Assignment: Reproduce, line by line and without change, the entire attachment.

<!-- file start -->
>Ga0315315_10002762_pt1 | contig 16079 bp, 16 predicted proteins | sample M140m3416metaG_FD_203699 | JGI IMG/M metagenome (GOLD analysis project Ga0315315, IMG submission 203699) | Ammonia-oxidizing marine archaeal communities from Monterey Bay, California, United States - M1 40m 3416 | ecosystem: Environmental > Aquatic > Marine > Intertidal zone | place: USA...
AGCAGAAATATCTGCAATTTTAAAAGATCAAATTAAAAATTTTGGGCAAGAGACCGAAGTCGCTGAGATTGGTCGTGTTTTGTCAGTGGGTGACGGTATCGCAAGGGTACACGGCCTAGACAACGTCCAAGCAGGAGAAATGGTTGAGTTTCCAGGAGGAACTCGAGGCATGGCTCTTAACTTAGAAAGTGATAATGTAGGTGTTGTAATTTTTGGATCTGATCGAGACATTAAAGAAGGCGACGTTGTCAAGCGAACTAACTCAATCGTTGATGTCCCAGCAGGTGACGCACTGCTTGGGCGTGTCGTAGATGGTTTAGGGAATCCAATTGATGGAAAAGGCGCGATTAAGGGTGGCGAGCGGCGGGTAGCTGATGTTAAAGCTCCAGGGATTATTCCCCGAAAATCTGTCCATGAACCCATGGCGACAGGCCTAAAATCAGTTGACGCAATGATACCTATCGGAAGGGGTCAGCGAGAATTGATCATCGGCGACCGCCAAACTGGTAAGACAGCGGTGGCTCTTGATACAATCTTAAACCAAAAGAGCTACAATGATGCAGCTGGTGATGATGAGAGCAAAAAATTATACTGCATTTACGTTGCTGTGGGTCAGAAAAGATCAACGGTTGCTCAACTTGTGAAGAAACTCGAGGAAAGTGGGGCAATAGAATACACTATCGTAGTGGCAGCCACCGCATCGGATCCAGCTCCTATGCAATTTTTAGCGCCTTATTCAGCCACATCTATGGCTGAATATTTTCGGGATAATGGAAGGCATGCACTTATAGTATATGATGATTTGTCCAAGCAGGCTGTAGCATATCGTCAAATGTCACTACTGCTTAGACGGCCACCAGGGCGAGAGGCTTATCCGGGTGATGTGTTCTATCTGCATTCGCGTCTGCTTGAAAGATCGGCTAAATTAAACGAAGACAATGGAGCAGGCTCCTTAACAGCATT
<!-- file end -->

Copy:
>Ga0315315_10002762_pt1 | contig 16079 bp, 16 predicted proteins | sample M140m3416metaG_FD_203699 | JGI IMG/M metagenome (GOLD analysis project Ga0315315, IMG submission 203699) | Ammonia-oxidizing marine archaeal communities from Monterey Bay, California, United States - M1 40m 3416 | ecosystem: Environmental > Aquatic > Marine > Intertidal zone | place: USA...
AGCAGAAATATCTGCAATTTTAAAAGATCAAATTAAAAATTTTGGGCAAGAGACCGAAGTCGCTGAGATTGGTCGTGTTTTGTCAGTGGGTGACGGTATCGCAAGGGTACACGGCCTAGACAACGTCCAAGCAGGAGAAATGGTTGAGTTTCCAGGAGGAACTCGAGGCATGGCTCTTAACTTAGAAAGTGATAATGTAGGTGTTGTAATTTTTGGATCTGATCGAGACATTAAAGAAGGCGACGTTGTCAAGCGAACTAACTCAATCGTTGATGTCCCAGCAGGTGACGCACTGCTTGGGCGTGTCGTAGATGGTTTAGGGAATCCAATTGATGGAAAAGGCGCGATTAAGGGTGGCGAGCGGCGGGTAGCTGATGTTAAAGCTCCAGGGATTATTCCCCGAAAATCTGTCCATGAACCCATGGCGACAGGCCTAAAATCAGTTGACGCAATGATACCTATCGGAAGGGGTCAGCGAGAATTGATCATCGGCGACCGCCAAACTGGTAAGACAGCGGTGGCTCTTGATACAATCTTAAACCAAAAGAGCTACAATGATGCAGCTGGTGATGATGAGAGCAAAAAATTATACTGCATTTACGTTGCTGTGGGTCAGAAAAGATCAACGGTTGCTCAACTTGTGAAGAAACTCGAGGAAAGTGGGGCAATAGAATACACTATCGTAGTGGCAGCCACCGCATCGGATCCAGCTCCTATGCAATTTTTAGCGCCTTATTCAGCCACATCTATGGCTGAATATTTTCGGGATAATGGAAGGCATGCACTTATAGTATATGATGATTTGTCCAAGCAGGCTGTAGCATATCGTCAAATGTCACTACTGCTTAGACGGCCACCAGGGCGAGAGGCTTATCCGGGTGATGTGTTCTATCTGCATTCGCGTCTGCTTGAAAGATCGGCTAAATTAAACGAAGACAATGGAGCAGGCTCCTTAACAGCATT